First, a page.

Perhaps the most significant stage of the U.S. criminal justice system is the criminal court trial. At this point in the criminal justice process, a suspect has been arrested by a law enforcement agent and a prosecutor has formally filed charges in the case, effectively turning the suspect into a defendant. The defendant has also been afforded the opportunity to obtain a defense attorney, whether by retaining private representation or by the appointment of a public defender.
In a criminal trial, it is up to the jury to decide whether the evidence the prosecutor presents proves the defendant’s guilt “beyond a reasonable doubt.” This is the highest and most stringent standard of proof in the U.S. justice system; the first and second standards are “preponderance of the evidence” and “clear and convincing evidence,” respectively.
A criminal court trial generally consists of six phases: jury selection, opening statements, witness testimony, closing arguments, jury instruction, and jury deliberation/rendering of the verdict.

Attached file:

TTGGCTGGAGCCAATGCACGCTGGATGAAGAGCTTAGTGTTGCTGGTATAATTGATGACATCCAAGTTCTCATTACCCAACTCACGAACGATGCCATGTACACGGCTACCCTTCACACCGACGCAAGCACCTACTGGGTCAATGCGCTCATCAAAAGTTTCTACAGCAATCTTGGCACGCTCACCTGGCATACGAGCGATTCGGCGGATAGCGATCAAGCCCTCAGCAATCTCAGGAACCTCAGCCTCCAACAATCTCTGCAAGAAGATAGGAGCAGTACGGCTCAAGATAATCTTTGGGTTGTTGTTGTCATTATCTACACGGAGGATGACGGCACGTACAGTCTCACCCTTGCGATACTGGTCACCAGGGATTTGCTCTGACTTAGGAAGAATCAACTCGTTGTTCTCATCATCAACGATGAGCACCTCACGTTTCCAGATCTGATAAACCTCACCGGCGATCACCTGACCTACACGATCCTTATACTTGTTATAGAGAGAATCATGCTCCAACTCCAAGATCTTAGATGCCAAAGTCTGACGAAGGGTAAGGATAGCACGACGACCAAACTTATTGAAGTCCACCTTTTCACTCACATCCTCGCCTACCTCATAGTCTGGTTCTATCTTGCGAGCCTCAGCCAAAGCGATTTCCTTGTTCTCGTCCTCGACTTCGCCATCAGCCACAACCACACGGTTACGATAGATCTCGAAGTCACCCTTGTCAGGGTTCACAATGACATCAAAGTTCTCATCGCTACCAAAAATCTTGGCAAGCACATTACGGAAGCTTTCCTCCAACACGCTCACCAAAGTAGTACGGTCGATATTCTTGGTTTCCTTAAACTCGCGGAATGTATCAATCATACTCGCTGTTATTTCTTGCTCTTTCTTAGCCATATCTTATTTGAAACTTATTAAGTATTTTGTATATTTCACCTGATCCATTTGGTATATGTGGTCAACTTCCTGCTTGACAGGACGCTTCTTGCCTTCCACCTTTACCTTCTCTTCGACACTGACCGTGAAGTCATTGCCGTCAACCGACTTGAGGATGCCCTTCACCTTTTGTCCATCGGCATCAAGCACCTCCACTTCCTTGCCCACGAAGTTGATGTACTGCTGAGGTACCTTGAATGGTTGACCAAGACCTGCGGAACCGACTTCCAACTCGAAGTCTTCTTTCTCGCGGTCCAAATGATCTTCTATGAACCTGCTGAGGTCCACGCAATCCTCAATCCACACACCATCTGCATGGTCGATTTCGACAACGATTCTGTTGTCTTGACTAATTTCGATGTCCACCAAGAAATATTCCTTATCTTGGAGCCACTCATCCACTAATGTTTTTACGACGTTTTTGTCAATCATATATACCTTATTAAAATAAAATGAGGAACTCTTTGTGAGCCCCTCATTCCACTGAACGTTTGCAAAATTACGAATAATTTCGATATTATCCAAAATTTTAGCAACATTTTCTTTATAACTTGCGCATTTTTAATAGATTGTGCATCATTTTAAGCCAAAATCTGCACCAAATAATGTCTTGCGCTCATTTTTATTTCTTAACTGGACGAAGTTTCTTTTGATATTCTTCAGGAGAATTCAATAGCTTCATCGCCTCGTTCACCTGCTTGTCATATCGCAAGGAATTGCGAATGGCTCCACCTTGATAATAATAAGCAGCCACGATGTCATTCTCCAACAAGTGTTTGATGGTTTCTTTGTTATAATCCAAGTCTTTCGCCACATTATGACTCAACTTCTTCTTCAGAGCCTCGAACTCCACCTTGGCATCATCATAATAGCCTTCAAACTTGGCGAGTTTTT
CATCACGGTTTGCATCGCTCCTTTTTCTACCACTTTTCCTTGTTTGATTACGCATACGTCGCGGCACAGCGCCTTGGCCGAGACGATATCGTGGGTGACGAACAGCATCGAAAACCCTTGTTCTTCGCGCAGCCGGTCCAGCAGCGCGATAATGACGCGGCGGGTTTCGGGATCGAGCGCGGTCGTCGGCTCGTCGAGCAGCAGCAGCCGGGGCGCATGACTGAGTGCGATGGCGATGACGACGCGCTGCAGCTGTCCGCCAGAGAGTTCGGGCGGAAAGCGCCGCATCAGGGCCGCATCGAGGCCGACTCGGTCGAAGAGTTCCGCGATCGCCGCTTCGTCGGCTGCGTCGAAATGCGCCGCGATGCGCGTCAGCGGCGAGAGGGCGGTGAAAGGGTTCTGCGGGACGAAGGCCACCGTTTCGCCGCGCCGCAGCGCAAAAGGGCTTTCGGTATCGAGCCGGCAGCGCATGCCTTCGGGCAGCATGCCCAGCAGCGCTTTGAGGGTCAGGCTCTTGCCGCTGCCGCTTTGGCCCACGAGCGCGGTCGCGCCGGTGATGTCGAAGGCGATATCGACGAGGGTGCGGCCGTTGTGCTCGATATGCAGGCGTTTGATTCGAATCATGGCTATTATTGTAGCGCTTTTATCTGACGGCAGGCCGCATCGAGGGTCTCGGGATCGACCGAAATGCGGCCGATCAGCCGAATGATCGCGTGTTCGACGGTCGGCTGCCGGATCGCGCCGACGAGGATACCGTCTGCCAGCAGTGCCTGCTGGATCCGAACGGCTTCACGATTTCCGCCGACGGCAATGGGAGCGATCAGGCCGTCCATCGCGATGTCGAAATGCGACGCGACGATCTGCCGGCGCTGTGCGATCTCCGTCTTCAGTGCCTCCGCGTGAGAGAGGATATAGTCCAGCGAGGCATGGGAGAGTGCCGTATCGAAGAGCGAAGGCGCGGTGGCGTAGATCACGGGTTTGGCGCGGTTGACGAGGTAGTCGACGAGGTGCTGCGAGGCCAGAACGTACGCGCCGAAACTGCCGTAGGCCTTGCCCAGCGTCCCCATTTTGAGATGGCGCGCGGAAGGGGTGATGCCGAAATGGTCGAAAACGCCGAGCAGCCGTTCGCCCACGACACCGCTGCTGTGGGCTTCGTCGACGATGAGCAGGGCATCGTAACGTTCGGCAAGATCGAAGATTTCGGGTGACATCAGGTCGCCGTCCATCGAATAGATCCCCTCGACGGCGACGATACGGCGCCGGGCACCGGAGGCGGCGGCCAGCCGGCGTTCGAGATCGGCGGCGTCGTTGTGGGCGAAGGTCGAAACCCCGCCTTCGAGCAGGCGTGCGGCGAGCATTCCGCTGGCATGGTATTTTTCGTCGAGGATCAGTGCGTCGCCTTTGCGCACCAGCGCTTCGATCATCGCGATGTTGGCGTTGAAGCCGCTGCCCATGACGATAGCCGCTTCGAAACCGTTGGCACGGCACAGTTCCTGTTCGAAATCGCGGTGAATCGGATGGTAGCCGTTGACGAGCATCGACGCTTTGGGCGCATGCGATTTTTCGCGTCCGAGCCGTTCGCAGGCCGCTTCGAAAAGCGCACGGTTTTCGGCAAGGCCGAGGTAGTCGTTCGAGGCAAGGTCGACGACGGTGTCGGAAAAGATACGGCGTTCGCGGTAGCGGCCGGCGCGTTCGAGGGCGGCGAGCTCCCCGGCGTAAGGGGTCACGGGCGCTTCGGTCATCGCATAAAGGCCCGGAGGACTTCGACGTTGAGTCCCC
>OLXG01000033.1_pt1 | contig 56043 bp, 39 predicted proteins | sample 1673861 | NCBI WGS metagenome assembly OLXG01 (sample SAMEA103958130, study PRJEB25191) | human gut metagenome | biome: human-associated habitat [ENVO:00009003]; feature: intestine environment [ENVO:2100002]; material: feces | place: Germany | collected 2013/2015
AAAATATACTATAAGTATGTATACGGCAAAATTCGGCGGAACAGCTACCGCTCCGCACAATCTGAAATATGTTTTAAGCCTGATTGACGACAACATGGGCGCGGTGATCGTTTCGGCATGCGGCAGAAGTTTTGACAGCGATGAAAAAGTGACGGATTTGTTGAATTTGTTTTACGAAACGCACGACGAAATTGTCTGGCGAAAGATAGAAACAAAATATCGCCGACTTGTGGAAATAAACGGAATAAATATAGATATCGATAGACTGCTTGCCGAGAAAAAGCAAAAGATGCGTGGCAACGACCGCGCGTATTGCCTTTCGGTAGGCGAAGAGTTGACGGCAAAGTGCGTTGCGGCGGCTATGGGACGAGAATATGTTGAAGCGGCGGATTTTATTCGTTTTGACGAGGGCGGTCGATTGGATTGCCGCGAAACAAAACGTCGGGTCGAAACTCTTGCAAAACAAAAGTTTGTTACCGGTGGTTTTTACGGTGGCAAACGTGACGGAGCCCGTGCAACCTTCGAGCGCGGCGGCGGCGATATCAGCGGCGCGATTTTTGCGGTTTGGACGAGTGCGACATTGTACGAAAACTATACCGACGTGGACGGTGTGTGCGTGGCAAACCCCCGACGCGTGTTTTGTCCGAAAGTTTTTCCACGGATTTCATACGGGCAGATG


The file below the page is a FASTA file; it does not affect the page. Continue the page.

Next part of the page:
In reality, these phases play out much like they are portrayed on TV and in movies; however, these fictional courtroom dramas only show a part of the story of the criminal justice system. More often than not, criminal cases are settled long before they ever reach the courtroom.
Criminal cases often are settled by way of plea bargain or plea deal. This occurs when a prosecutor offers the defendant some type of concession, typically a reduced sentence, in return for a “guilty” plea.
In some cases, the prosecution may move for a dismissal of charges prior to the start of the trial, if the prosecutor feels the case is not strong enough to win.